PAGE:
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Christine Keeler; central figure in British scandal

Associated Press/FILE

Christine Keeler.

By Neil Genzlinger New York Times 

NEW YORK — Christine Keeler, who in the early 1960s was at the center of a sensational political scandal in Britain, known as the Profumo affair, that played a role in the downfall of a Conservative government, died on Monday in Farnborough, England. She was 75.

Her son Seymour Platt said she had chronic obstructive pulmonary disease.

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“My mother, Christine Keeler, fought many fights in her eventful life,” Platt wrote on Facebook, “some fights she lost but some she won. She earned her place in British history but at a huge personal price.”

Ms. Keeler was the “party girl” — as she was often described — who had an affair with John Profumo, a star in the Conservative government of Prime Minister Harold Macmillan. The secretary of state for war at the time — some saw him as a future prime minister — Profumo had met Ms. Keeler at a party in 1961, when she was still a teenager and he was in his mid-40s.

A startling series of events eventually brought Profumo’s involvement with her to light, but not before he had tried to save his career.

In March 1963, he went before the House of Commons to try to quell rumors about a sexual relationship. “There was no impropriety in my acquaintanceship with Miss Keeler,” he said.

But details kept coming out — British newspapers called it the “Scandal of the Century” — and he resigned in June 1963.

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“I said that there had been no impropriety,” Profumo said in his letter of resignation. “To my very deep regret I have to admit that this was not true.”

Ms. Keeler had multiple lovers, among them Commander Eugene Ivanov, an attaché in the Soviet Embassy in London, and when that relationship came to light, government figures and MI5, the domestic intelligence agency, feared that her affair with Profumo might have created a grave security breach.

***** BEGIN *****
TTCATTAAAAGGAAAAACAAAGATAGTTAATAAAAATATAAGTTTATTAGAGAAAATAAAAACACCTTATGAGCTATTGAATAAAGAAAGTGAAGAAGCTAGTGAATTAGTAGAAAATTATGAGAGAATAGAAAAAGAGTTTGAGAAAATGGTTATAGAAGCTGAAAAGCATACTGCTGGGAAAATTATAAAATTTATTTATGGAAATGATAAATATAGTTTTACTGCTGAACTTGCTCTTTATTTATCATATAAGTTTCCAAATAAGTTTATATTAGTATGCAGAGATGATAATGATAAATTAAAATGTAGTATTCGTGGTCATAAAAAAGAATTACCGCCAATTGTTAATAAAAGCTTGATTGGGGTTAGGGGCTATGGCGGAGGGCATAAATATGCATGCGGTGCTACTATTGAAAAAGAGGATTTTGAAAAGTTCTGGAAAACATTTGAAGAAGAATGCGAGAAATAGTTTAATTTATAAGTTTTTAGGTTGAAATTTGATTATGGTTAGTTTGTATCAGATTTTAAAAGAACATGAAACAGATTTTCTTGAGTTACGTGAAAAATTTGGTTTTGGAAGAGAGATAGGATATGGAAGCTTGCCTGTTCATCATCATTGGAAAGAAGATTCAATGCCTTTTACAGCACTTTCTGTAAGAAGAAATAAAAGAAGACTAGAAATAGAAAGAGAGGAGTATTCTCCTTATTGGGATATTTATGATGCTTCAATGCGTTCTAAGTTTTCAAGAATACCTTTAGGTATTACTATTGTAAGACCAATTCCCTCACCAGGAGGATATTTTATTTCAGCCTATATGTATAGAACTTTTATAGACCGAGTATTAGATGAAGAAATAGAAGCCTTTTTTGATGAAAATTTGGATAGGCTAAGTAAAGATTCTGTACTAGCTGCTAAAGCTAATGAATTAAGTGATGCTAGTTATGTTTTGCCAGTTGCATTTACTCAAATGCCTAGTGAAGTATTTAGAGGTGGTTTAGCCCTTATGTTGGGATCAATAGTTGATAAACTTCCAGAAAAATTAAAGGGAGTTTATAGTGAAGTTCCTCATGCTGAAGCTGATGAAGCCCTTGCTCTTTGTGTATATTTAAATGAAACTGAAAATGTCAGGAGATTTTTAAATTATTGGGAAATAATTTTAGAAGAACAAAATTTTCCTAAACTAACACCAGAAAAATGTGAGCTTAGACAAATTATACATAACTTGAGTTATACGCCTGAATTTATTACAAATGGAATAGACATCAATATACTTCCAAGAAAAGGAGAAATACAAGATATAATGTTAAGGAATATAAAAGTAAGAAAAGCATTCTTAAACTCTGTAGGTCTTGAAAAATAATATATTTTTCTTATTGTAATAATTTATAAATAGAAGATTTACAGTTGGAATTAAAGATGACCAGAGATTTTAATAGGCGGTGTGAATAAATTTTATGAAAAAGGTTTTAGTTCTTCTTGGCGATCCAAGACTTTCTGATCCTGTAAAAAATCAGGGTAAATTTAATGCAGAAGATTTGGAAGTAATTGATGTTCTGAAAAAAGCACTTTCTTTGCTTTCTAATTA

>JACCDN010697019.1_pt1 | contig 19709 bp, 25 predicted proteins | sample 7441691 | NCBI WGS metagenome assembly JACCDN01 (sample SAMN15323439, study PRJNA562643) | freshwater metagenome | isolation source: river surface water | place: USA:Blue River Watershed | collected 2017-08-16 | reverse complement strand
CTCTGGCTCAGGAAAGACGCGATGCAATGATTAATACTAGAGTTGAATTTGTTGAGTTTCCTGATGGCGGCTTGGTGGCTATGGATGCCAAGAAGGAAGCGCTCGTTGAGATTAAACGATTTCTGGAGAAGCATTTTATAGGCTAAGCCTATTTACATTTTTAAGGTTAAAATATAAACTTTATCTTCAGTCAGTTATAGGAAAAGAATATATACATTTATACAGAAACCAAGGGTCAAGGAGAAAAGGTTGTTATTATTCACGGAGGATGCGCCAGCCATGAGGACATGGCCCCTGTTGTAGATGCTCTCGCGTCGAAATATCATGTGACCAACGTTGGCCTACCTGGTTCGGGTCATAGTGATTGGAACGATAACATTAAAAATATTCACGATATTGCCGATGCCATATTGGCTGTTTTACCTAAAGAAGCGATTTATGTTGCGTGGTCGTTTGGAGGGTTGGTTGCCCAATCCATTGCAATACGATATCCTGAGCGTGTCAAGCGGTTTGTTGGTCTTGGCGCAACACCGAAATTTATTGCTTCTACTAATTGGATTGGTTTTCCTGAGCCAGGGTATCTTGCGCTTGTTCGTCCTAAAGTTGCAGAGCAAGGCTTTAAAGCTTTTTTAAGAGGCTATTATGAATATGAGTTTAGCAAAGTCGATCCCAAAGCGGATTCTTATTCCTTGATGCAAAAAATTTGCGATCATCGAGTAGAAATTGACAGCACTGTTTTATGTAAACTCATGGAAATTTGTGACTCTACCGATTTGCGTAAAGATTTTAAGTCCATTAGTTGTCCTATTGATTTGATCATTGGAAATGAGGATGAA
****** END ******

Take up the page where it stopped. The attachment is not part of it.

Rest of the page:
When Macmillan resigned later in 1963, the Profumo affair was cited as a contributing factor.

Profumo died in 2006, having rarely spoken about the matter again. His wife, the movie actress Valerie Hobson, stood by him. She died in 1998.

Ms. Keeler, though, had a lot to say about the scandal over the years, including in “Secrets and Lies,” a memoir written with Douglas Thompson and published in 2012.

“I enjoyed sex and I indulged in it when I fancied the men,” she wrote, “but I was no hypocrite. It was others who were disguising their peccadilloes in dinner jackets, diamonds, and evening dresses, indulging in weird fantasies.”

Christine Keeler was born on Feb. 22, 1942, outside London in Uxbridge. She left home at 16 and was dancing in a topless club in London when she met Stephen Ward, an osteopath.

“In reality,” she wrote in the book, “Stephen Ward was a spymaster who befriended hosts of prominent and powerful people in the British government, aristocracy, and even members of the royal family.”

Newspapers said Ward ran a “vice ring.” He killed himself in August 1963.

He introduced Ms. Keeler to Profumo in July 1961, at Cliveden House in Buckinghamshire. She had been swimming nude.

Profumo, she wrote, seemed not to be a first-timer when it came to illicit affairs. (Headlines just last week in Britain told of his apparent relationship with a Nazi spy years earlier.)